Isaiah 51. God Will Turn Deserts into a Lush Garden.

Because of the importance of Israel and its people, and my personal love for The Land, I’m inviting you to join me through the key Old Testament book of Isaiah.  Each day I’m posting some simple thoughts about this complex prophet.

Isaiah 51.

Again, words of comfort and the assurance that God will set things right for those who obey Him. The people of Israel, and us by way of Jesus, are chips off the block of Abraham. Just like the great Jewish patriarch, we can also be called a “friend of God” as we remember our roots (see Isaiah 41:8).

“Listen to me, all you who are serious about right living and committed to seeking God. Ponder the rock from which you were cut, the quarry from which you were dug. Yes, ponder Abraham, your father, and Sarah, who bore you. Think about it! One solitary man when I called him, but once I blessed him, he multiplied. Likewise I, God, will comfort Zion, comfort all her mounds of ruins. I’ll transform her dead ground into Eden, her moonscape into the garden of God, A place filled with exuberance and laughter, thankful voices and melodic songs.” (v1-3, MSG).

Who wants a home filled with exuberance, laughter, thankful voices and singing? I do! Isaiah reminds us, that we can be transformed! If you’ve traveled to Israel you might recall the moonscape of the lands around Masada. Those will be reborn into lush gardens. He did it. He does it. He will continue to do it.

“My salvation will last forever, my setting things right will never be obsolete… Pay no attention to insults and when mocked don’t let it get you down. Those insults and mockeries are moth-eaten, from brains that are termite-ridden. But my setting things right lasts! My salvation goes on and on and on!” (v6-8, MSG).

This echoes what the Psalmist says: “When I was really hurting, I prayed to the Lord. He answered my prayer and took my worries away. The Lord is on my side, and I am not afraid of what others can do to me.” (Psalm 118:5‭-‬6, CEV).

We can trust completely in the delight of God. This is a promise the people of Israel hold on to every day. It is a promise we can cling to as well!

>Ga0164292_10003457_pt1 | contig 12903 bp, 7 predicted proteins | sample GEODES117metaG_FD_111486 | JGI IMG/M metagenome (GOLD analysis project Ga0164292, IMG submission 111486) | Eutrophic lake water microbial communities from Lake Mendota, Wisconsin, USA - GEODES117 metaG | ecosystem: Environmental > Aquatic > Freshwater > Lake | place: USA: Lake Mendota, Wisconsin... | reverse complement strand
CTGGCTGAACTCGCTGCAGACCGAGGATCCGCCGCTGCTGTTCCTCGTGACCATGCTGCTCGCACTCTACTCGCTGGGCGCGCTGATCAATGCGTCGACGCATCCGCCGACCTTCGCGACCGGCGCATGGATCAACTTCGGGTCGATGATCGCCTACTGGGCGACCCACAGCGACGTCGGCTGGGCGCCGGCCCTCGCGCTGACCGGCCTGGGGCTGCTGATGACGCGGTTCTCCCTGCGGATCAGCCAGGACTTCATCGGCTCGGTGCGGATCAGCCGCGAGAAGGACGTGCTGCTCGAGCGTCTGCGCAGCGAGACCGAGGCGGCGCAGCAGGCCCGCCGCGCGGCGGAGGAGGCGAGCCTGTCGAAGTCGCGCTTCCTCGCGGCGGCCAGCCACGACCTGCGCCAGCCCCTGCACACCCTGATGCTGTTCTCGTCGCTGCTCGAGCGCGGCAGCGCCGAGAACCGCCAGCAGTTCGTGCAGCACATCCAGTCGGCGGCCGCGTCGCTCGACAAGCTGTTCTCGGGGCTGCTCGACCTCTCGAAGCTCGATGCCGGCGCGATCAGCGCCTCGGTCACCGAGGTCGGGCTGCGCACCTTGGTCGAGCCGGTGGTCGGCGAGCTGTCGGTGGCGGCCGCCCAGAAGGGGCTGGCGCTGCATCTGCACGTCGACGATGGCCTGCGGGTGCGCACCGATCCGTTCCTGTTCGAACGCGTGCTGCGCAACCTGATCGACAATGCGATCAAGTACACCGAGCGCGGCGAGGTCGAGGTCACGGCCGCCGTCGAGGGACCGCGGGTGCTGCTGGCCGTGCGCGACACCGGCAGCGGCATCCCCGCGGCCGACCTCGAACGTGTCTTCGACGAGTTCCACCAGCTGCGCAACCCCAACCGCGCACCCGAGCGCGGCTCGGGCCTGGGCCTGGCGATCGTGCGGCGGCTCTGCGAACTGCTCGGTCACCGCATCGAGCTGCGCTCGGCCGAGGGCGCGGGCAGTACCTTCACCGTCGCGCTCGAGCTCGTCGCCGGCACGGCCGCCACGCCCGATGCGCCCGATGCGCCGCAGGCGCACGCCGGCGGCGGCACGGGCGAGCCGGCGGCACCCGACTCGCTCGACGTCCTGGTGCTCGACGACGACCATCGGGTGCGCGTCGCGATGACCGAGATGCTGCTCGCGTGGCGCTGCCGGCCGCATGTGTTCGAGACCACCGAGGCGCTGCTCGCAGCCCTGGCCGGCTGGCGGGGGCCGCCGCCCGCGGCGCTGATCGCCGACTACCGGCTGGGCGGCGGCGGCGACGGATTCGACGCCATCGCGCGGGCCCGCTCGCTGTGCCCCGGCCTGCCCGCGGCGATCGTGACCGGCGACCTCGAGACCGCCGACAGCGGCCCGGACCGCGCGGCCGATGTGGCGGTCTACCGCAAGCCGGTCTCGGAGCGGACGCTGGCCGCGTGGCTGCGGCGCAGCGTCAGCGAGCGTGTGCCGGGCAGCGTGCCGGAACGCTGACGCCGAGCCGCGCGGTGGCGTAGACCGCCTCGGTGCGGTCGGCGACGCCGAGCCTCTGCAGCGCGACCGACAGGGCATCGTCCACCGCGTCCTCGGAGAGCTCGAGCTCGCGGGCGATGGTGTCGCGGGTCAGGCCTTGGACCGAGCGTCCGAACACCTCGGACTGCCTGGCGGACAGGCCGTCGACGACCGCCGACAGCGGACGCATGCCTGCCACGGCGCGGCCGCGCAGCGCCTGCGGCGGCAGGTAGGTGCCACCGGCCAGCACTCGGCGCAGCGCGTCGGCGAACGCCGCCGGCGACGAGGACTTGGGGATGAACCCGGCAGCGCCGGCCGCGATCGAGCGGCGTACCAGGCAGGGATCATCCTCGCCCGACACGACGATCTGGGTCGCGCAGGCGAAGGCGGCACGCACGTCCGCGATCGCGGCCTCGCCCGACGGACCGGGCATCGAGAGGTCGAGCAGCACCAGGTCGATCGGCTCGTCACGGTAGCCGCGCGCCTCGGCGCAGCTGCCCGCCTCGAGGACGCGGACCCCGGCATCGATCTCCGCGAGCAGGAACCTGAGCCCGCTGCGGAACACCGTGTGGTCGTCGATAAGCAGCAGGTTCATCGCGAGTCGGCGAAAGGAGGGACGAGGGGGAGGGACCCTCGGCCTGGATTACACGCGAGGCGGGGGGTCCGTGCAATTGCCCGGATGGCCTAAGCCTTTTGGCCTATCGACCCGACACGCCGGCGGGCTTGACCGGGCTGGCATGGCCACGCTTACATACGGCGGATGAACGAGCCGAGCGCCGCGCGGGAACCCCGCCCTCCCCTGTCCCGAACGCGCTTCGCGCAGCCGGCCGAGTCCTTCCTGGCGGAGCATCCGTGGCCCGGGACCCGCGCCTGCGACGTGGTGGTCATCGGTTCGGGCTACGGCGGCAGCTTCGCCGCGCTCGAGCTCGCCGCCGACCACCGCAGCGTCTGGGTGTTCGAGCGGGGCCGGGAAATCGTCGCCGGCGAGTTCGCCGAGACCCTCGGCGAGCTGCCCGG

Be comforted today in the beautiful transformational work God is doing in you, in each of us! You may feel like a wasteland or a desert. But God sees you as the Garden of Eden! Hear the singing and laughter. Experience His joy!

I love the word picture described here: “On that day the announcement to Jerusalem will be, “Cheer up, Zion! Don’t be afraid! For the Lord your God is living among you. He is a mighty savior. He will take delight in you with gladness. With his love, he will calm all your fears. He will rejoice over you with joyful songs.”(Zephaniah 3:16-17, NLT).

If you’re new to this journey through Isaiah, you can start here.

(c) 2020. Rich Ronald.

Abraham, a true friend of God. My friend too!

"Count the stars, Abraham. That's the number of your descendants!"
“Count the stars, Abraham. That’s the number of your descendants!”

My name is Abidah. Believe it or not, I have been a servant of Abraham for over 100 years now. No one has been with Abraham as long as I have been, not even his wife Sarah.

He was a wealthy, wealthy man. Always has been as long as I’ve worked for him. He hired me when we left Haran. I was number 1 of 318 servants. It was a joy to serve this great, great man.  You know, he had more sheep and cattle and camels than anyone in the entire region, maybe more than anyone on earth. Of all his possessions, he truly cherished one thing more than anything else: the gift of his son Isaac.

He made sure everyone knew that God made a promise to him. The promise went like this: God said “I’ll make you a great nation and bless you. I’ll make you famous, you’ll be a blessing. I’ll bless those who bless you; those who curse you I’ll curse. And all the families of the earth will be blessed through you.” Abraham always told us stories of his personal encounters with God. I don’t know anyone who knew God like Abraham knew God. And everywhere we went, he built an altar to the Almighty.

Yet, early on, while Abram owned many things, I would hear him arguing with God. “What good are all these things if I don’t have any children to pass them down to?” he’d say shaking a fist at the heavens.  And I’d say Abram had every right to question God’s promises, as he was an old man, and Sarai’s womb was closed.